static byte usage across functions

Reading this static byte reference is it correct to assume that when declaring a variable

static byte example;

in one function this exact same variable can be declared in another function without interfering with one another?

Yes. But it has nothing to do with it being static. Static means that it will retain its value after the function exits and gets called again.

Unless any of this is in a class in which case static means something else. You weren't real clear there.

Google "C++ variable scope" for more information.

Delta_G:
Yes. But it has nothing to do with it being static. Static means that it will retain its value after the function exits and gets called again.

Unless any of this is in a class in which case static means something else. You weren't real clear there.

Google "C++ variable scope" for more information.

Thanks (and for the Google ref too)!

brice3010:
Reading this static byte reference is it correct to assume that when declaring a variable

static byte example;

in one function this exact same variable can be declared in another function without interfering with one another?

If you declare a variable with the same name as an existing variable then it will not be the "exact same variable", it will be a different variable with the same name, but why confuse things by using a different variable with the same name ?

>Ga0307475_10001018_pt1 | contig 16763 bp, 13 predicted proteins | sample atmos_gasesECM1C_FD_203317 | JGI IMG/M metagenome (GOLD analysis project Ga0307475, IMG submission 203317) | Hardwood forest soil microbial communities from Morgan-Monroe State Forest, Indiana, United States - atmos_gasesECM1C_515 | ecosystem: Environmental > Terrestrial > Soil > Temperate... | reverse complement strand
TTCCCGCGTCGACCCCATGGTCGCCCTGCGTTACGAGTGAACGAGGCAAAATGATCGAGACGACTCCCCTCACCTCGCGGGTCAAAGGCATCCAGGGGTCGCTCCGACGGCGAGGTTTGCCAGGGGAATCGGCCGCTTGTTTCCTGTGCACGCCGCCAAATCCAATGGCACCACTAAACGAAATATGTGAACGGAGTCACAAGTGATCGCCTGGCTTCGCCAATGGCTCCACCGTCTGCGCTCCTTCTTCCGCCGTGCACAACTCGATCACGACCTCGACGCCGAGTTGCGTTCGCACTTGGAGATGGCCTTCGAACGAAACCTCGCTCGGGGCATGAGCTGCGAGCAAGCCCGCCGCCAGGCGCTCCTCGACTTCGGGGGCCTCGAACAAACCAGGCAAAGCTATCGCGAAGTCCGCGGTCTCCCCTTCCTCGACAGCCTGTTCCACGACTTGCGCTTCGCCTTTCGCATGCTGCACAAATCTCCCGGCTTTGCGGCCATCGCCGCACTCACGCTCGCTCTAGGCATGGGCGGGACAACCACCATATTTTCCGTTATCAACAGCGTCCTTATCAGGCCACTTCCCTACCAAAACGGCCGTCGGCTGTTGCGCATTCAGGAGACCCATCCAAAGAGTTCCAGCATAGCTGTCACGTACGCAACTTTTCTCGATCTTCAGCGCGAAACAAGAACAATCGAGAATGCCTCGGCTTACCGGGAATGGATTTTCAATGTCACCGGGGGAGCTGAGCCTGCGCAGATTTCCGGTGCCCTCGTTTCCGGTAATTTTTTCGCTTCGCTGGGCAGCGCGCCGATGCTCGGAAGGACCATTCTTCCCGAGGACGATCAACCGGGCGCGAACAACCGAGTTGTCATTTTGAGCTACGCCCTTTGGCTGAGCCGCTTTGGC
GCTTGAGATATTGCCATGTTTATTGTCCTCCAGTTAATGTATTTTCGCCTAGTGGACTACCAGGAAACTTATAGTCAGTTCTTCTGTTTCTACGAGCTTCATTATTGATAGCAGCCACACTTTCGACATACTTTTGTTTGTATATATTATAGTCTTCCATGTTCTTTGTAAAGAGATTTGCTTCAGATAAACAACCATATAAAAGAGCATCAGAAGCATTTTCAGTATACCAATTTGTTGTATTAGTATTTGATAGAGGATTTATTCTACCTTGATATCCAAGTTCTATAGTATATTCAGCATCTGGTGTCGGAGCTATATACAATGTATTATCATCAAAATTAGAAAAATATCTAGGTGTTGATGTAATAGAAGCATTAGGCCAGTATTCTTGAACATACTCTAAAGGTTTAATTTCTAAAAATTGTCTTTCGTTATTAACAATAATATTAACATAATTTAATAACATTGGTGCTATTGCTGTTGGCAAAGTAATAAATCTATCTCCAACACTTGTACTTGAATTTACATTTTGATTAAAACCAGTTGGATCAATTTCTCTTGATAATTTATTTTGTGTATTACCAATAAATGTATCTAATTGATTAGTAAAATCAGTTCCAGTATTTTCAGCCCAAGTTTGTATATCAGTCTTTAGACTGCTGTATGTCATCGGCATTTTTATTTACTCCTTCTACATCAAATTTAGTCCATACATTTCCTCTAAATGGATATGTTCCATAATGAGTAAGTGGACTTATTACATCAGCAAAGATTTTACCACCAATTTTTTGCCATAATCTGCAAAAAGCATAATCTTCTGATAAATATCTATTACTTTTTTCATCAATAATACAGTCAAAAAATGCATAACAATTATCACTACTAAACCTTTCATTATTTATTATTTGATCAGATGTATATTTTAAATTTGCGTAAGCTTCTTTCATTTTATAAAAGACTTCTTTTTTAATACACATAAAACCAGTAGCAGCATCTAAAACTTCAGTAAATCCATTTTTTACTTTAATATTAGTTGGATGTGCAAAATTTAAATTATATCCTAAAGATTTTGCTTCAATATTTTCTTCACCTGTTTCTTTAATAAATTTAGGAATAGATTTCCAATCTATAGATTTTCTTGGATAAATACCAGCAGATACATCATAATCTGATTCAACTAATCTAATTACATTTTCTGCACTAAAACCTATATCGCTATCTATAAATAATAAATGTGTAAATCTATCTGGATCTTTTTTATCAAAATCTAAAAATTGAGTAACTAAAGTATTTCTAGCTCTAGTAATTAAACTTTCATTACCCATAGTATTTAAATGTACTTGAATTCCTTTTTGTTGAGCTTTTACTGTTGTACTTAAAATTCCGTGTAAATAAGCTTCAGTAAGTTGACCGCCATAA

The real fun starts when you declare a local variable with the same name as a global variable. Which variable is being accessed when you read or write the variable, the local one or the global one ?

Avoid any problems and use local variables with unique names that indicate their purpose, except perhaps for those with a very limited scope such as for loops where you can be sure that their value will not be needed outside of the for loop.

Of corse,
If you deckare a local variable, of every type and attributes, you "cover" any other variables witch the same name. I don't understand the reason to do it, specially witch constant variables. I use const variables to store information that I don't want modify, ehy modify the variable?